House leaders propose to vote separately from the Senate in Charter change

Published January 13, 2021, 5:21 PM

by Charissa Luci-Atienza 

Amid calls for the House of Representatives and Senate to vote jointly to effect constitutional change, Iloilo 3rd District Rep. Lorenz Defensor said the House of Representatives will not in any way “take away or dilute” the power of the Senate to amend the 1987 Constitution.


The vice chairperson of the House Committee on Constitutional Amendments made the assurance after Deputy Speaker and SAGIP partylist Rep. Rodante Marcoleta said it is better for  the House and Senate to conduct a joint voting to propose amendments to the 34-year old Charter.

“This is a political question for Congress itself to decide whether we vote separately or jointly, but it is clear from the very start that we will vote separately from the Senate and not to take away or dilute the power of the Senate in the amendment process of the Constitution,” Defensor said during the resumption of the House Committee on Constitutional Amendments’ deliberations on the Resolution of Both Houses No. 2, principally authored by House Speaker Lord Allan Velasco.

AKO Bicol partylist Rep. Alfredo Garbin Jr., chairman of the House Constitutional Amendments, noted Velasco’s measure specifically provides that the both houses of Congress will vote separately.

RBH No. 2 provides that by a vote of three-fourths of all its members, the Senate and the House of Representatives voting separately, could propose amendments to Articles 2 (National Patrimony and Economy), 14 (Education, Science and Technology, Arts, Culture, and Sports)  and 16 (General Provisions) of the 1987 Constitution.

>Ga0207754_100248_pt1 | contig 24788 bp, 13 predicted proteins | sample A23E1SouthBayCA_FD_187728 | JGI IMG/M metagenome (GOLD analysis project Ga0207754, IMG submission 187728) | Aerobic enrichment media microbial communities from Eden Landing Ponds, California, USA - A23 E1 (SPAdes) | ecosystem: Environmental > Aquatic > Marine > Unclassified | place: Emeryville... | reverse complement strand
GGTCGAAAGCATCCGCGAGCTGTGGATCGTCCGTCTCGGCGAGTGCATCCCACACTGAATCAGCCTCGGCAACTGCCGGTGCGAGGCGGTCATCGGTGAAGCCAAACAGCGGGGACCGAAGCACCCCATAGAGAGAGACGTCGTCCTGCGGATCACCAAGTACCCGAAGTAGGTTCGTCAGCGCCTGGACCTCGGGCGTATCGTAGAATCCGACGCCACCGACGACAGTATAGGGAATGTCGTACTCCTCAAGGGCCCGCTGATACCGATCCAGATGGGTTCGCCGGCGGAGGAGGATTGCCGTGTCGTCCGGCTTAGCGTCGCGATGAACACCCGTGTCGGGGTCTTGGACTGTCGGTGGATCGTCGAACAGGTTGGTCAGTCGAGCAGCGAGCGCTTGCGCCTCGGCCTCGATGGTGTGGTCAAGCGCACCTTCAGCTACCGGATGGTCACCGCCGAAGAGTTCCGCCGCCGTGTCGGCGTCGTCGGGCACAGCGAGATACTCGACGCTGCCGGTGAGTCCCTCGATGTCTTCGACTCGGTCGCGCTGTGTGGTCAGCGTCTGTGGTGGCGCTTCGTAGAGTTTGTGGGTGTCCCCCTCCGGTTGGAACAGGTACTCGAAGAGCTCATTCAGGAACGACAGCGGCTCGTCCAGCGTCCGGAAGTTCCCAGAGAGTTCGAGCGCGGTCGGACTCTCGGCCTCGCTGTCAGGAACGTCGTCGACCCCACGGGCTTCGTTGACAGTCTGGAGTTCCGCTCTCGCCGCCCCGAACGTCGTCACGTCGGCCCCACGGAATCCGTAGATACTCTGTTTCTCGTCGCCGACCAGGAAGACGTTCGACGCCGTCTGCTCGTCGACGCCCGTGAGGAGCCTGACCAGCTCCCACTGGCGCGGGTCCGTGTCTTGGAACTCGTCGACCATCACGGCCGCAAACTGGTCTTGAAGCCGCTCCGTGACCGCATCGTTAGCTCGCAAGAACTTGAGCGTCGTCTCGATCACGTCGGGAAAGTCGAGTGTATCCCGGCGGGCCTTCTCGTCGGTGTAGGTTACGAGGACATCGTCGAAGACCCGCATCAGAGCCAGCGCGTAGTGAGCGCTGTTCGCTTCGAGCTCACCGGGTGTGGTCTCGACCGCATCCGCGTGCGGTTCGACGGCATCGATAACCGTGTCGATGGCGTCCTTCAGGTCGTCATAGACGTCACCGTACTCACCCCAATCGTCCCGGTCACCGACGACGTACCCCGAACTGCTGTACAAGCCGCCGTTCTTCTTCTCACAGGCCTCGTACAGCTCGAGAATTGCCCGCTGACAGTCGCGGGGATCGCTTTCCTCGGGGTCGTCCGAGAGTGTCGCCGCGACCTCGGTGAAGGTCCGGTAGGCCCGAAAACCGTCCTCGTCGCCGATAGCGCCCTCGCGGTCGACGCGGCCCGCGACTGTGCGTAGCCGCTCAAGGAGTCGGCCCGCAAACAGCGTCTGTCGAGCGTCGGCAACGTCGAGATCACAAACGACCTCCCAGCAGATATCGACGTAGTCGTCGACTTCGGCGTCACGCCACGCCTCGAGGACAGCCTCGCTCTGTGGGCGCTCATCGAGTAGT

“Gusto man natin na mapabilis ang proseso at magtagumpay (As much as we would like to expedite the process and make it successful), it is not the success of the Congress that is important, but it is the respect of the democratic process and acceptability of  the people. Importante makita ng tao na tama ang process (It is important for the people to see that our process is right), we do not want to reduce or restrict the democratic process by taking the separate power of Senate to vote on their own and vote separately,” Defensor said.

Marcoleta said there is no provision in the Constitution stating that the Senate and House will vote separately.

“Kung ako ang tatanungin mo, mas gusto ang joint voting mas madali yun. Eh kung halimbawa nagawa na natin ang kayang gawin dito, tapos na tayo nakuha natin ang three-fourths, pagdating sa kabila ang nakuha lang nila one-fourth ay di wala din tayong nagawa,” he said.

(If you will ask me, I would prefer joint voting because it is easier. For example, we already did what we could do, we are done, we got the three-fourths, then our counterpart only got one-fourth, then it is just a waste of effort.)

“Maybe you should have sounded off your counterpart in the Senate kung talagang makukuha nila ng three-fourths, kahit na voting separately papayag ako, pero sabihin nila sa atin na meron talaga silang three-fourths,” Marcoleta said.

(Maybe you should have sounded off your counterpart in the Senate if they can muster the three-fourths, even though voting separately, I will be in favor of that, but they should first tell us that they have three-fourths.)

He said it is a just waste of effort and time if the Senate will not deliver its expected three-fourths vote.

The House leader insisted that the Constitution does not categorically say that the Lower and Upper Chambers will vote separately.

Senior Deputy Majority Leader and Cavite 7th District Rep. Jesus Crispin Remulla noted that the manner of voting by the Senate and House is a “very critical question that has to be decided probably even by the Supreme Court.”

“We are not in the position to say that the framers of the Constitution want this to be taken separately and not jointly,” he said.

He noted that the Senate will never allow the creation of a unicameral legislature because it will abolish them.

“The question is, did the framers of the Constitution envision that we will forever be bicameral? Are we going presidential- parliamentary all the time? Does this not close the door to the fact that we want to change the form of government when the time comes?,” Remulla asked.